Term Paper on Prospect of Export Oriented Medicine Industry in Bangladesh

As a country of Bangladesh, we must think more & more on our exports. Our export has been from garments, which is now under threat So, we must concentrate on other export industries like leather, pharmaceuticals, information technology, mashrooms etc. But in the recent year pharmaceuticals is one of the most progressive industry in Bangladesh. So this industry has a huge prospect in other countries of the world. For this I tried to give a short analysis on leather industry of Bangladesh. Before this I like to thanks to my respective teacher Dr. Khondoker Bazlul Hoque, Professor of Department of International Business.
The pharmaceutical industry, however, like all other sectors in Bangladesh, was much neglected during Pakistan regime. Most multinational companies had their production facilities in West Pakistan. With the emergence of Bangladesh in 1971, the country inherited a poor base of pharmaceutical industry. For several years after liberation, the government could not increase budgetary allocations for the health sector. Millions of people had little access to essential life saving medicines.
In 1981, there were 166 licensed pharmaceutical manufacturers in the country, but local production was dominated by eight multinational companies (MNCs) which manufactured about 75% of the products. There were 25 medium sized local companies which manufactured 15% of the products and the remaining 10% were produced by other 133 small local companies. All these companies were mainly engaged in formulation out of imported raw materials involving an expenditure of Tk 600 million in foreign exchange. In spite of having 166 local pharmaceutical production units, the country had to spend nearly Tk 300 million on importing finished medicinal products. A positive impact of the Drug (Control) Ordinance of 1982 was that the limited available foreign currency was exclusively utilised for import of pharmaceutical raw materials and finished drugs, which are not produced in the country. The value of locally produced medicines rose from Tk 1.1 billion in 1981 to Tk 16.9 billion in 1999. At present, 95% of the total demand of medicinal products is met by local production. Local companies (LCs) increased their share from 25% to 70% on total annual production between 1981 and 2000.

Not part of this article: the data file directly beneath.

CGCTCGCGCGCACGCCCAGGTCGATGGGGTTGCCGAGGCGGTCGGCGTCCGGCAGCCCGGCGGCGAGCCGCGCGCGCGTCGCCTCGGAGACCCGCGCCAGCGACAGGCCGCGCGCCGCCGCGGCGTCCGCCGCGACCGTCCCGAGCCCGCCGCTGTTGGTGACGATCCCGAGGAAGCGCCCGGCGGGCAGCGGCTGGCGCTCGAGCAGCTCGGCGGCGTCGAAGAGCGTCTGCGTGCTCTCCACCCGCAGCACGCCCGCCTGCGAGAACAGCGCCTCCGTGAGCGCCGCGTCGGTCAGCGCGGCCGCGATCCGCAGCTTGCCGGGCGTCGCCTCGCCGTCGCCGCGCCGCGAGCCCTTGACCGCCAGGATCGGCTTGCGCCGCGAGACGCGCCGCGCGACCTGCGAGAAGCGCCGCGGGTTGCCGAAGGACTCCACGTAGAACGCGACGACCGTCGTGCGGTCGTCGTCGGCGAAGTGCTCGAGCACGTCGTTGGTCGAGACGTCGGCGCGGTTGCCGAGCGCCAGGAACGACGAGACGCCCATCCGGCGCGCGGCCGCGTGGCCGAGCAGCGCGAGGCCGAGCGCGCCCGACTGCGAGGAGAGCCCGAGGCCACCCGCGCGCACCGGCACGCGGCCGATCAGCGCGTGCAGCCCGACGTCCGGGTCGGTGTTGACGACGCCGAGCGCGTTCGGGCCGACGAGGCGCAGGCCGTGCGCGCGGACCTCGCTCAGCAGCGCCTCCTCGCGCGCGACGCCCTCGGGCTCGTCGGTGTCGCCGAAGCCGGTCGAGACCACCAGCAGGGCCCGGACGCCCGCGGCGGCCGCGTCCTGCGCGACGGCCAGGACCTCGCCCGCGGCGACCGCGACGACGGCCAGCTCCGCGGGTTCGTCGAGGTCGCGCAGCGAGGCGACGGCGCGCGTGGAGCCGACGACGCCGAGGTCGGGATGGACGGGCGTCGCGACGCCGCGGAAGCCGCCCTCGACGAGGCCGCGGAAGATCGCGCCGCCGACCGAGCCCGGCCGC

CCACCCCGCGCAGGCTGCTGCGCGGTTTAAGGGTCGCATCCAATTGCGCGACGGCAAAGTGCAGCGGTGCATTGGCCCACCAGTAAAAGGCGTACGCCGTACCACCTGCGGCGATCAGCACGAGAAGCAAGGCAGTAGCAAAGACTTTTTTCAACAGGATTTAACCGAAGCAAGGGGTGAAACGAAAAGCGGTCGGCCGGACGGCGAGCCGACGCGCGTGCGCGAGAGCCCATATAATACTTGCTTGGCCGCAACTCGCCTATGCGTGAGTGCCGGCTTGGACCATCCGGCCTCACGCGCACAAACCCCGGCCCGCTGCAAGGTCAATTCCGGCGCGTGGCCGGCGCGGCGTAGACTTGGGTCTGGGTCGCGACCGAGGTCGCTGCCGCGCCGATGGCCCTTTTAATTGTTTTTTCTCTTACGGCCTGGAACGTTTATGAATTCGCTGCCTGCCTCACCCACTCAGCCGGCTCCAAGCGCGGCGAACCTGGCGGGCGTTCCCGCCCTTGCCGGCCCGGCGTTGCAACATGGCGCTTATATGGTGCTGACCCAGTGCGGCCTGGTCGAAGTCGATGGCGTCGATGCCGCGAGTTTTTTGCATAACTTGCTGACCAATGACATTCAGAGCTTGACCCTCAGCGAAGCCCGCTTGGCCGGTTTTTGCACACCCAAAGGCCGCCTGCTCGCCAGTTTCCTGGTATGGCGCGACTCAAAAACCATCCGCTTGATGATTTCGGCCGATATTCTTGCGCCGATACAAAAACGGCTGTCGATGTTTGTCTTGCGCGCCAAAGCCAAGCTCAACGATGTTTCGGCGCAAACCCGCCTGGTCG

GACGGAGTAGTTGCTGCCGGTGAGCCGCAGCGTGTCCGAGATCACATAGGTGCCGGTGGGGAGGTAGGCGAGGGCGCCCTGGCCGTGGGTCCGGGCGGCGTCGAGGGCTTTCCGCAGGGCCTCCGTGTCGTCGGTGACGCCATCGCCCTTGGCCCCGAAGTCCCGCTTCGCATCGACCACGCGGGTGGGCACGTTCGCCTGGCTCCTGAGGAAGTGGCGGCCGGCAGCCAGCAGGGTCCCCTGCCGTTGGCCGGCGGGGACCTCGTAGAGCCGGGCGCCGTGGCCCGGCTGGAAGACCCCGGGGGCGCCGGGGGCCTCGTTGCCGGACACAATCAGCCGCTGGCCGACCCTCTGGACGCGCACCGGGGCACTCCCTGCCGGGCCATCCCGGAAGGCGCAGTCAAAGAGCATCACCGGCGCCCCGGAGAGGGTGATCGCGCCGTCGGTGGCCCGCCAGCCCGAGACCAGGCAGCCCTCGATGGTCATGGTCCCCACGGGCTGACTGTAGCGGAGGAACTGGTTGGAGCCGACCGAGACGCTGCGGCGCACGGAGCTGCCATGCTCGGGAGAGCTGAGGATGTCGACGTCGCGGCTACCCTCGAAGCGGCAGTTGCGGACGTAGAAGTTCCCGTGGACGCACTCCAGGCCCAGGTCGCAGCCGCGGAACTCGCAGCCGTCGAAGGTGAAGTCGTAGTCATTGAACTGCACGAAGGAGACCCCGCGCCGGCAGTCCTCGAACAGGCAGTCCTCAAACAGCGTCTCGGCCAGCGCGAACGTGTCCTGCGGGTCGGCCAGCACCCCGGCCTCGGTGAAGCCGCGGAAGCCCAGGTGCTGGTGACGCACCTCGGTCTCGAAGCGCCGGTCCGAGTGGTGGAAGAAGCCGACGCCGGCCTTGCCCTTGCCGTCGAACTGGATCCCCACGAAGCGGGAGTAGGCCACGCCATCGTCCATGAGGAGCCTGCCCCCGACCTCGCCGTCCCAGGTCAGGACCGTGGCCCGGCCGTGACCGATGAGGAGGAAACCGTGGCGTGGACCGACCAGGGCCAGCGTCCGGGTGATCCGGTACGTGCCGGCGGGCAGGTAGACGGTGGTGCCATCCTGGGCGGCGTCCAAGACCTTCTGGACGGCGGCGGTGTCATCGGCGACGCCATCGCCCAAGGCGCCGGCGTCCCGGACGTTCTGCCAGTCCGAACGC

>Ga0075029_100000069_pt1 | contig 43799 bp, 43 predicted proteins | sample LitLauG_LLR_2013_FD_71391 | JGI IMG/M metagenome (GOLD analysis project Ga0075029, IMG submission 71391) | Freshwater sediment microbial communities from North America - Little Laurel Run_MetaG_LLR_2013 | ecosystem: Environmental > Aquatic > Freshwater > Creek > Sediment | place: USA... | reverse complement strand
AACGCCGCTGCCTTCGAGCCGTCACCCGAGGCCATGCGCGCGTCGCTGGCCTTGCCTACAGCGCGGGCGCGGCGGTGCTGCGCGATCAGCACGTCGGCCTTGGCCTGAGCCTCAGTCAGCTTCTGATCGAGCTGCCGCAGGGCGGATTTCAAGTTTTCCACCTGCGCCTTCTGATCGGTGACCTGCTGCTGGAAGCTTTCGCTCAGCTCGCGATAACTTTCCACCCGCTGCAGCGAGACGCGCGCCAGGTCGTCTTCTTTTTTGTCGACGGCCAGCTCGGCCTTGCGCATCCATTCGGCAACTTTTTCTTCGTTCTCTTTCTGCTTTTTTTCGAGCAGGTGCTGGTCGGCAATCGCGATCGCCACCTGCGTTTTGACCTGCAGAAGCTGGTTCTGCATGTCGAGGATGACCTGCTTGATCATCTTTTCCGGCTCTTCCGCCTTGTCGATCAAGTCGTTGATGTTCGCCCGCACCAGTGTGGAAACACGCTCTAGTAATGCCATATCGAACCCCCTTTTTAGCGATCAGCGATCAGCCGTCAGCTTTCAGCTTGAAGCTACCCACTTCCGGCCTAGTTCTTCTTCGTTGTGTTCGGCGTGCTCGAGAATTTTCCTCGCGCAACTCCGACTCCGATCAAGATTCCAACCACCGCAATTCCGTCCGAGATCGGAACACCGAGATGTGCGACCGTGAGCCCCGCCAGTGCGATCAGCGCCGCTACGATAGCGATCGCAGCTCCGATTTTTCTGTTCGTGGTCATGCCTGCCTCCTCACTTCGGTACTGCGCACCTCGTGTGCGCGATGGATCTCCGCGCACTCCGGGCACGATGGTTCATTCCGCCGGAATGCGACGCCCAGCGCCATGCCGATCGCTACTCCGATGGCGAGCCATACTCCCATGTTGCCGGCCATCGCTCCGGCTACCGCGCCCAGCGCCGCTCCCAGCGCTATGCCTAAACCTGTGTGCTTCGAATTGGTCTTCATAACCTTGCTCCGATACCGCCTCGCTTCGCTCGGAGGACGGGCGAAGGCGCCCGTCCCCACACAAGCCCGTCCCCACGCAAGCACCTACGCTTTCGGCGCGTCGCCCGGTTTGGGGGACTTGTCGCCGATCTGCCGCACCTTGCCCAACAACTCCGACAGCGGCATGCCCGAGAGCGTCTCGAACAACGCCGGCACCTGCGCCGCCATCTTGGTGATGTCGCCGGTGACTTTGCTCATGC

In 2000, there were 210 licensed allopathic drug-manufacturing units in the country, out of which only 173 were on active production; others were either closed down on their own or suspended by the licensing authority for drugs due to non compliance to GMP or drug laws. They manufactured about 5,600 brands of medicines in different dosage forms. There were, however, 1,495 wholesale drug license holders and about 37,700 retail drug license holders in Bangladesh.
Indeed, the foreign currency earnings prospects of the pharmaceutical sector are considered to be no less than the readymade garment (RMG) which is presently the single biggest export earning sector of the country. With steady promotional activities favoring the local pharmaceutical industries, This is the view of experts.
these in the near future may overtake the readymade garment sector in export earnings.
Reportedly, the country earned the equivalent of 1.3 billion Taka from medicine export in fiscal year 2004-5, Taka 1.84 billion in 2005-6 and Taka 1.94 billion in 2006-7. More than taka 5 billion worth of pharmaceutical products have been exported so far in the current year. From the way medicine export from Bangladesh is picking up, it is projected that export earnings from this sector can rise to some 50 billion Taka in the medium term. The higher earnings show that the pharmaceutical industry has been doing progressively better an upward progression in the export of medicines is noted . This is no doubt heartening news in the backdrop of the pressing need to diversify export products and earn more from exports to add to the foreign currency reserve .